Eradicated in Africa, Polio now exists only in Pakistan and Afghanistan
Geneva: The World Health Organisation will set up a committee to review International Health Regulations (IHR) – the legal instrument agreed by countries that governs preparedness and response for health emergencies.
The decision to this effect has been necessitated by the COVID-19 pandemic and before that emergencies such as the Ebola outbreak in eastern Democratic Republic of Congo. According to the WHO, these outbreaks demonstrated that some elements of the IHR may need review, including the binary nature of the mechanism for declaring a public health emergency of international concern.
The International Health Regulations allow for a review committee to be established to evaluate the functioning of the IHR and to recommend changes to it and on Thursday, WHO Director-General Dr. Tedros Adhanom Ghebreyesus informed WHO’s Member States about the plan to establish an IHR Review Committee to advise him on whether any changes to the IHR may be necessary to ensure this powerful tool of international law is as effective as possible.
The committee will be made up of independent experts, who will examine various aspects of the IHR.
“The pandemic has been an acid test for many countries and organizations, as well as for the International Health Regulations,” Dr. Ghebreyesus told mediapersons here and informed that although the review committee’s remit would be specific to the IHR, it will communicate with the Independent Panel for Pandemic Preparedness and Response, and with the Independent Oversight Advisory Committee for the WHO Health Emergencies Programme, to exchange information and share findings.
Depending on the progress it makes, the committee will present a progress report to the resumed World Health Assembly in November, and a full report to next year’s Assembly in May, he said.
Last month the Director-General had announced the establishment of the Independent Panel for Pandemic Preparedness and Response, to evaluate the global response to the COVID-19 pandemic. “WHO is committed to ending the pandemic, and to working with all countries to learn from it, and to ensure that together we build the healthier, safer, fairer world that we want,” he said.
In the meantime, the WHO expressed its concerns over a “profound effect” on the mental health “of millions of people” because of the lack of social interaction as well as the anxiety and fear caused by the COVID-19 pandemic.
The pandemic has caused disruption to mental health services and people in long-term facilities such as care homes and psychiatric institutions are at increased risk of infection. The WHO has noted that mental health professionals have themselves been infected with the virus; and some mental health facilities have been closed to convert them into treatment facilities for people with COVID-19.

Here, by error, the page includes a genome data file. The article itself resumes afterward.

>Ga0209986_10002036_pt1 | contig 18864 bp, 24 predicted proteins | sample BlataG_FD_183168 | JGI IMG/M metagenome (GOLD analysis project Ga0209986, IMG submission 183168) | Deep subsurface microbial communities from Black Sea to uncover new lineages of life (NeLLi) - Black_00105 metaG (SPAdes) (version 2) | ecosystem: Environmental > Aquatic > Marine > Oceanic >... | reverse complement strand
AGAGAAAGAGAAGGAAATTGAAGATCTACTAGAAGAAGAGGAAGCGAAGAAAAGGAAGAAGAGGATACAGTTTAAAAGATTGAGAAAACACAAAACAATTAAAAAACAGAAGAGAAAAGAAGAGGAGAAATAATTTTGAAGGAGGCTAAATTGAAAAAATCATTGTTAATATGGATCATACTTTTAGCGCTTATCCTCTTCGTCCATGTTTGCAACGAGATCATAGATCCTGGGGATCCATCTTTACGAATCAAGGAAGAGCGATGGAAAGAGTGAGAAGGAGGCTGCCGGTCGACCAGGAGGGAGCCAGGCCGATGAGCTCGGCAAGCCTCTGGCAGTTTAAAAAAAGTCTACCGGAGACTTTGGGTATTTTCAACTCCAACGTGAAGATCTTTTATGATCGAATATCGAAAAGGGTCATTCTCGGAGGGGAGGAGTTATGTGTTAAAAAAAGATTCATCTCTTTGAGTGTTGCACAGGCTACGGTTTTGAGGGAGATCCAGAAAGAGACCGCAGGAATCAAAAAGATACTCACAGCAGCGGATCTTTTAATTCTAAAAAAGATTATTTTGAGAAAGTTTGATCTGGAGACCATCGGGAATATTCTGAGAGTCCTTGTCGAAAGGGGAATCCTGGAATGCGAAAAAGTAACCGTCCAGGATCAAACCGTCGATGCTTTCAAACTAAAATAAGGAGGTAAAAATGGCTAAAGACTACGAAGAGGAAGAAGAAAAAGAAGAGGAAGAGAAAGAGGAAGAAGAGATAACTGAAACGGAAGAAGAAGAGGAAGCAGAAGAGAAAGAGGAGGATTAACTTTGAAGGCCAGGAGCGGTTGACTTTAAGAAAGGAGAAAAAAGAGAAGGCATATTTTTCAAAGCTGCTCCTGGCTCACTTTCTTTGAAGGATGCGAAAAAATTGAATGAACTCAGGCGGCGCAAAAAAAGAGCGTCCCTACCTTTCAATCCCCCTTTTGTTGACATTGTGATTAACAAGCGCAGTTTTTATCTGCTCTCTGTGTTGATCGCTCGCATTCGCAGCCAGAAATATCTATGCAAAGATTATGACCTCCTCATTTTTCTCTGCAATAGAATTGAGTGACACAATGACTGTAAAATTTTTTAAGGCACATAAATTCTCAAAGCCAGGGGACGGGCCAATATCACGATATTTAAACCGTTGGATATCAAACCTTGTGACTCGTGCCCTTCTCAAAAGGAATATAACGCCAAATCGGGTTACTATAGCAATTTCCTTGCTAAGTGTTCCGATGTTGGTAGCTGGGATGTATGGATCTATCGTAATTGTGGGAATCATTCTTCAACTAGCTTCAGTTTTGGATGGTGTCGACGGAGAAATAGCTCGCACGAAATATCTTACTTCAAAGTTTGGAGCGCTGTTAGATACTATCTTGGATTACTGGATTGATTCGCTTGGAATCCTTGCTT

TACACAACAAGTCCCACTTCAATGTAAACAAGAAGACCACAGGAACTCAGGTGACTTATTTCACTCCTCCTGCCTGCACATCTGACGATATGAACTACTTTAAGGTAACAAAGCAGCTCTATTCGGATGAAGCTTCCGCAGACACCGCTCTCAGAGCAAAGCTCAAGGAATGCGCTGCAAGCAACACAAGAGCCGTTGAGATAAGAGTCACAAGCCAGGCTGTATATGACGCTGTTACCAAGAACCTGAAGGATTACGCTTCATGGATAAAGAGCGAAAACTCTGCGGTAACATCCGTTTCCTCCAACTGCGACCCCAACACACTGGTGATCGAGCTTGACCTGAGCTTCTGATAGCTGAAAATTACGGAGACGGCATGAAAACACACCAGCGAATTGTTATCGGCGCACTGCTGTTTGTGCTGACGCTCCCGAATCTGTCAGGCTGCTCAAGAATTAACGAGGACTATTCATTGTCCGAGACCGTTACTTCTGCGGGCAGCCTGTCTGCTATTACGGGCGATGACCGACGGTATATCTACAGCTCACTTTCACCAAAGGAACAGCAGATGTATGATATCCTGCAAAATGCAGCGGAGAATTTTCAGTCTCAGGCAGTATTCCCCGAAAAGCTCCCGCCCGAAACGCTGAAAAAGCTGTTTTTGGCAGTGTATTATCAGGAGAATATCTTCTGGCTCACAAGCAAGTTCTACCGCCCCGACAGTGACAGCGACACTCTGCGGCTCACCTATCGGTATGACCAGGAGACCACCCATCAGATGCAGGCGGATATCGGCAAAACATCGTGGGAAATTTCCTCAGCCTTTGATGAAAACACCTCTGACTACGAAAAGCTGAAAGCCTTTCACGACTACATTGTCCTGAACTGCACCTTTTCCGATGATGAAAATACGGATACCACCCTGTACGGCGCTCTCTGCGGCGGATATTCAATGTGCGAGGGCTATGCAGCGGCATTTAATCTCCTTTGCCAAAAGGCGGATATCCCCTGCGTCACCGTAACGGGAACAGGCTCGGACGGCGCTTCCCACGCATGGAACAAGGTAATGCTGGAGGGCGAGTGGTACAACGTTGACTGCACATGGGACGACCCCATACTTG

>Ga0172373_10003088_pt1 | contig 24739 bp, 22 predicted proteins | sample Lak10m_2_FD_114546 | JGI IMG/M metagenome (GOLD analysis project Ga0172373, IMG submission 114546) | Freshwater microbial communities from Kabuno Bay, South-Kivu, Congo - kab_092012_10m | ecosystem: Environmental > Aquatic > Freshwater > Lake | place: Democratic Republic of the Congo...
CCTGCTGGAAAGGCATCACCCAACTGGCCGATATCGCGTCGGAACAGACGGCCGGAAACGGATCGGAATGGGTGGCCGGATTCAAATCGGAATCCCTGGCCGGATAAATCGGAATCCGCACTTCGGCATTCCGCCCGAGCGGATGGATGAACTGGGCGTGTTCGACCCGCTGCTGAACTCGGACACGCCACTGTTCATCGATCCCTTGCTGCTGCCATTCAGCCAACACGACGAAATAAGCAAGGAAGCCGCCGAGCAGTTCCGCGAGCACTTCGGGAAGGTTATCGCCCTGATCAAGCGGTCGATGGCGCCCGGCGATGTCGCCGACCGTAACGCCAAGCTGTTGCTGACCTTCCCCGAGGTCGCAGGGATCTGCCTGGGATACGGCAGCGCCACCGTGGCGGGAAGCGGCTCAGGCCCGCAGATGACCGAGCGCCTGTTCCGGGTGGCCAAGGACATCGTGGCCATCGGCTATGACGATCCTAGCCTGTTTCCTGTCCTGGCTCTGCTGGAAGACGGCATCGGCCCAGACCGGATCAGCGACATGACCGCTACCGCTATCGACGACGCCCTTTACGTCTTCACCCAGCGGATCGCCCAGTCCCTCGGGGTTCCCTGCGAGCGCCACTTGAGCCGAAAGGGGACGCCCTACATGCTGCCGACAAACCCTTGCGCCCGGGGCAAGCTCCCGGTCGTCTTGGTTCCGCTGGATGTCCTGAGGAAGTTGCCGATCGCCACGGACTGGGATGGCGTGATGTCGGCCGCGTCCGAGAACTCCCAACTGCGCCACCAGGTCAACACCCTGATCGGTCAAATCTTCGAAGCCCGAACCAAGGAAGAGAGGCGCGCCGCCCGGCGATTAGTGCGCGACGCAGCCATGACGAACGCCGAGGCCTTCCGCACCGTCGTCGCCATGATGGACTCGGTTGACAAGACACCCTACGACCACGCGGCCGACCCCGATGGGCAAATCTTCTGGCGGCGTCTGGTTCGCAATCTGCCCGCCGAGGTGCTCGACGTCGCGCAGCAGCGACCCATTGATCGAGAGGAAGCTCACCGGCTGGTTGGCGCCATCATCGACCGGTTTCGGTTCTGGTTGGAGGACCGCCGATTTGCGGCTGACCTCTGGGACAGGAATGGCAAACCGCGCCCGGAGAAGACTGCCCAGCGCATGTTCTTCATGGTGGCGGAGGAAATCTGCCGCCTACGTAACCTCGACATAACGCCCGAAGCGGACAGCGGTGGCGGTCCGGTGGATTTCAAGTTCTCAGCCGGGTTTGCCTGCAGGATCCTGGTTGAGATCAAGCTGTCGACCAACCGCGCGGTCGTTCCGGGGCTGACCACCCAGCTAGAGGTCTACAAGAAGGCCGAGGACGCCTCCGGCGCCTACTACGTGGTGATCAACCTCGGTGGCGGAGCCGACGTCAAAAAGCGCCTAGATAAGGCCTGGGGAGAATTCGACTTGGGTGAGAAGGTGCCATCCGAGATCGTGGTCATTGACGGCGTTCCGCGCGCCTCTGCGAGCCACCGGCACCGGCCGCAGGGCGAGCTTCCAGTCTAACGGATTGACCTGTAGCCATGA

“Mental health was already a neglected health issue globally. Close to 1 billion people are living with a mental disorder, 3 million people die every year from the harmful use of alcohol and one person dies every 40 seconds by suicide. Yet relatively few people have access to quality mental health services,” Dr. Ghebreyesus pointed out. He expressed concerns that in low- and middle-income countries, more than 75% of people with mental, neurological and substance use disorders receive no treatment for their condition at all.
“Stigma, discrimination, punitive legislation and human rights abuses are still widespread,” he said and informed that for this year’s World Mental Health Day, WHO, together with partner organisations, United for Global Mental Health and the World Federation for Mental Health, was calling for a massive scale-up in investments in mental health. “On World Mental Health Day, the 10th of October, WHO will for the first time host a global online advocacy event on mental health,” he said.
On the complete eradication of Polio in Africa, he termed Tuesday as a great day in global health – the certification of the eradication of wild poliovirus in Africa.
“This remarkable effort was started by Rotary International in the 1980s, and advanced by Nelson Mandela in 1996, with the launch of a campaign to “Kick Polio Out of Africa”. At the time, polio paralyzed 75,000 children every year.Although sadly he is not here to see it, we have realized Madiba’s dream,” he said.
The WHO acknowledged that this extraordinary achievement could be possible because of the determination of the people and governments of Africa, and the strong partnership between WHO, Rotary, the Bill and Melinda Gates Foundation, UNICEF, Gavi and the US CDC. “I would also like to acknowledge the many donors who have invested in making this possible, including Australia, Canada, the European Union, France, Italy, Germany, Japan, Norway, Russia, Saudi Arabia, Spain, the United Arab Emirates, the United Kingdom, the United States of America, and others,” he said.
However, he pointed out that this was not the end of polio globally. “We still have a lot of work to do to eradicate polio from the last two countries where it exists: Afghanistan and Pakistan,” he said.
– globalbihari bureau